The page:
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What to see in the night sky this week: August 8-14, 2022
This week is usually in the darkest place possible to enjoy the most famous meteor shower of the year. However, the moon has other ideas in 2022. The full “Sturgeon Moon” will almost rise at the peak of the Perseid meteor shower, meaning most stargazers will probably barely see its 100 meteors.
However, that doesn’t mean you shouldn’t try to see some of the brightest shooting stars after watching the “sturgeon moon” appear on the eastern horizon at dusk. As a way of apology, the solar system has Saturn as its biggest, brightest and best as the ringed planet goes into opposition later this week.
Friday, August 12, 2022: The “Sturgeon Moon” of the Full Moon
Today, with our satellites fully loaded, there is a chance to see the beautiful orange moon rising over the eastern horizon and approaching sunset. The full moon in August has the traditional name in North America “Sturgeon Moon” because it’s the time of year when fish is caught on the Great Lakes.
However, it’s an extremely geographically narrow name for a global event, and I don’t think much of North America, let alone the rest of the world, has reason to call it that. Other better names for the August full moon include “Barley Moon,” “Fruit Moon,” “Grain Moon,” “Corn Moon,” and “Lightning Moon.”
Saturday, August 13, 2022: Perseid meteor shower
Usually a highlight of the annual stargazing calendar, the intense moonlight will ruin this year’s Perseid meteor shower, and the 100 or so “shooting stars” per hour may be hard to see due to the just-passing full moon – though if you’re tonight Go out for stargazing before midnight and into the early hours of tomorrow, and then you might see some particularly bright bolides. The Perseid meteor shower is caused by dust and debris left behind by Comet 109P/Swift-Tuttle in the inner solar system.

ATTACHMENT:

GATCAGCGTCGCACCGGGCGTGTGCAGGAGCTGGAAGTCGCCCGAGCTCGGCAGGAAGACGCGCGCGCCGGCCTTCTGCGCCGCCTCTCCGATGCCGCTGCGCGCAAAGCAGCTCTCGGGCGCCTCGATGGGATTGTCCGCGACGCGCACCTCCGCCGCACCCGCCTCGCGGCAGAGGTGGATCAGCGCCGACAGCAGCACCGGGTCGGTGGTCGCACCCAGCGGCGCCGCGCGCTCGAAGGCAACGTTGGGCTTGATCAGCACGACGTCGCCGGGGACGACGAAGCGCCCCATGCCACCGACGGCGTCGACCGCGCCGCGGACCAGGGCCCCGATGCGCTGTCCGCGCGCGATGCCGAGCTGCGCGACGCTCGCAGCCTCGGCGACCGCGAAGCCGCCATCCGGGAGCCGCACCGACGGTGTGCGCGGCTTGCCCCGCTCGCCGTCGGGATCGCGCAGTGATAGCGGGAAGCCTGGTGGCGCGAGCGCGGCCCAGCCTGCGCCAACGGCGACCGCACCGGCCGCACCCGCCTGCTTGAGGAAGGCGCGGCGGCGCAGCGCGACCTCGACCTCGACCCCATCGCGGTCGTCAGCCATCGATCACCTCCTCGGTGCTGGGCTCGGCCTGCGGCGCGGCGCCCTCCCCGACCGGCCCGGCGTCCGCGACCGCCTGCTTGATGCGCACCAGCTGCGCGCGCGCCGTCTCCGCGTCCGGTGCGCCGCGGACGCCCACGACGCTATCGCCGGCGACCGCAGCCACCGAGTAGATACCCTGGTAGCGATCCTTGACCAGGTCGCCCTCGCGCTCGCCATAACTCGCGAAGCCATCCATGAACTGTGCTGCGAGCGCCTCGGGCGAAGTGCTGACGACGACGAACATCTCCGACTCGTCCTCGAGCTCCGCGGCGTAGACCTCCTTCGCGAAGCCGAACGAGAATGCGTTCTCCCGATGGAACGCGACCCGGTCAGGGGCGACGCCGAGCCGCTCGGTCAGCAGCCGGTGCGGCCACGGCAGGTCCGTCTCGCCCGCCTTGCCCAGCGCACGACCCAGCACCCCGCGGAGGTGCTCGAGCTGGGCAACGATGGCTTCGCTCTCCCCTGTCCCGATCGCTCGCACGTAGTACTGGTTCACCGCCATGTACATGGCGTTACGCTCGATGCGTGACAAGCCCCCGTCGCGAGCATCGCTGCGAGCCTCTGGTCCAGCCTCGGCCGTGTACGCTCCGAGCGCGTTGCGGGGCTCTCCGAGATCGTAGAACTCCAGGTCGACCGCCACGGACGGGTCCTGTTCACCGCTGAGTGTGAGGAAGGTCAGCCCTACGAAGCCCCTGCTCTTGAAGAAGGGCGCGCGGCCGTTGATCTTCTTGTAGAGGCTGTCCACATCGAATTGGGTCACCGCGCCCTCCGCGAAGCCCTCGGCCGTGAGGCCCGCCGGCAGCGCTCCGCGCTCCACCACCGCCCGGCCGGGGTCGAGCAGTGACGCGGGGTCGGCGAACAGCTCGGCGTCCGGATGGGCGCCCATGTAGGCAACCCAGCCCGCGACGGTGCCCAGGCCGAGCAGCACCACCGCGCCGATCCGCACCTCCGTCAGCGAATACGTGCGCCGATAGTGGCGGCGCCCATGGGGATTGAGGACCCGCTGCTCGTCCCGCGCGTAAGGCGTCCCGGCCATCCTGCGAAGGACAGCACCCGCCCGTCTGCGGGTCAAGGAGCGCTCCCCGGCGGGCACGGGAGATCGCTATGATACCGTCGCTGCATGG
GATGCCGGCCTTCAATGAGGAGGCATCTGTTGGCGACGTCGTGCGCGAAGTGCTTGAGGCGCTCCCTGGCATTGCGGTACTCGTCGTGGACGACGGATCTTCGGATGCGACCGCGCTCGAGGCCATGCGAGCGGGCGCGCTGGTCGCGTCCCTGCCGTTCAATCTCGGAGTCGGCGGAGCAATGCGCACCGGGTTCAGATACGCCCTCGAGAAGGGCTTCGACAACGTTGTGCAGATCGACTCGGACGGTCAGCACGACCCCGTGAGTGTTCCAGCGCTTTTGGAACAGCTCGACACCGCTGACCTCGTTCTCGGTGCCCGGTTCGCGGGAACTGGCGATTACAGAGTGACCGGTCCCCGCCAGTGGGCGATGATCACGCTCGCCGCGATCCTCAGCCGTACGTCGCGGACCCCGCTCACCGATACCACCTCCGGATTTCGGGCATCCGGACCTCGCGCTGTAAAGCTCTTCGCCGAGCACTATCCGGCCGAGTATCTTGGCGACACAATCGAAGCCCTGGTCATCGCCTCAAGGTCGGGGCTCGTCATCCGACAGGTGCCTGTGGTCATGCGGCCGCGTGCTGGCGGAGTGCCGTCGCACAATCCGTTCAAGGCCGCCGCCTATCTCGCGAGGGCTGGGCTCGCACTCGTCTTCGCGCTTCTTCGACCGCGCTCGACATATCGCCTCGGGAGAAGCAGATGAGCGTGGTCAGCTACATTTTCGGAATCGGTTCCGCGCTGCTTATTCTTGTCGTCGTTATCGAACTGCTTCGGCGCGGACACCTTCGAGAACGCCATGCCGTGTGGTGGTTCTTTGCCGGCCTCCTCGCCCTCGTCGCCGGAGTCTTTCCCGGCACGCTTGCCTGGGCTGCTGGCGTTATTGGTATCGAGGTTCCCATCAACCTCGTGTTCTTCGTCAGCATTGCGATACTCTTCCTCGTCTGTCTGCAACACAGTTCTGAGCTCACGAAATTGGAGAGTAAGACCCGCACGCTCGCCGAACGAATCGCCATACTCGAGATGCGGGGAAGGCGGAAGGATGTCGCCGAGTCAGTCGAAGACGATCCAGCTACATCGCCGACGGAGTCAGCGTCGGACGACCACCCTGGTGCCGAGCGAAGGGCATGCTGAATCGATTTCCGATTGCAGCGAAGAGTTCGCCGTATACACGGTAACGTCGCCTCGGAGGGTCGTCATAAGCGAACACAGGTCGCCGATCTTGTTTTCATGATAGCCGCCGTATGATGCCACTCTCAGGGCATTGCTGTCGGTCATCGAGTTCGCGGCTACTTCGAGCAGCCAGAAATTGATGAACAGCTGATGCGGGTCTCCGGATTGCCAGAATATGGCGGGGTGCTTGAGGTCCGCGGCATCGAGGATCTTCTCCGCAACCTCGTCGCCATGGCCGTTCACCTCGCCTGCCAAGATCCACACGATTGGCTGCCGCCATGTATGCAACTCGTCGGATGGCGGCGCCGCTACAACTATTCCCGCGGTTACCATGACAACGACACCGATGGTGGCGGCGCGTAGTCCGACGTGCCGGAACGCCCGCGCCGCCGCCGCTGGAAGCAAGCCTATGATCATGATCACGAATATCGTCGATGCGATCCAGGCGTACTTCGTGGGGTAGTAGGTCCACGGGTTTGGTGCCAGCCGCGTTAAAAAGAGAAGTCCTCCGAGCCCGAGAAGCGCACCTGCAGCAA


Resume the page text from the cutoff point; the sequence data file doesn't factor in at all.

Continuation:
Sunday, August 14, 2022: Moon and Neptune, Saturn opposition
Later tonight, a 98% waning gibbous moon will rise near Neptune. However, you will find the eighth planet without binoculars. Meanwhile, if you look to the east before the moon rises, you’ll see Saturn relatively bright. In fact, the ringed planet is the brightest and largest of the year tonight.That’s because our planet sits between Earth and Saturn in what astronomers call an annual event be opposed to. Saturn will rise in the east and set in the west at dusk.
Celestial Object of the Week: Saturn Opposition
Saturn’s opposition occurs when Earth passes between it and the sun as it orbits the sun at its own faster speed. Because of this geometry, Saturn’s disk will be fully illuminated as seen from Earth. As a result, Saturn will be at its biggest, brightest and best throughout 2022. Saturn’s position will change throughout the night; it will move higher in the sky, although from mid-latitudes in the northern hemisphere it will never get particularly high, and it will remain relatively low in the southern night sky.
You’ll need any small telescope to see its rings. This year Saturn’s northern hemisphere will be tilted toward Earth in 2022, so you’ll get a relatively closed view of Saturn’s rings. However, seeing Saturn’s rings through a telescope may still be the most impressive sight for anyone beginning stargazing, planetary observation, and astronomy. In the days around the opposition, they’re extra smart, so it’s worth the effort.
May you have a clear sky and open your eyes.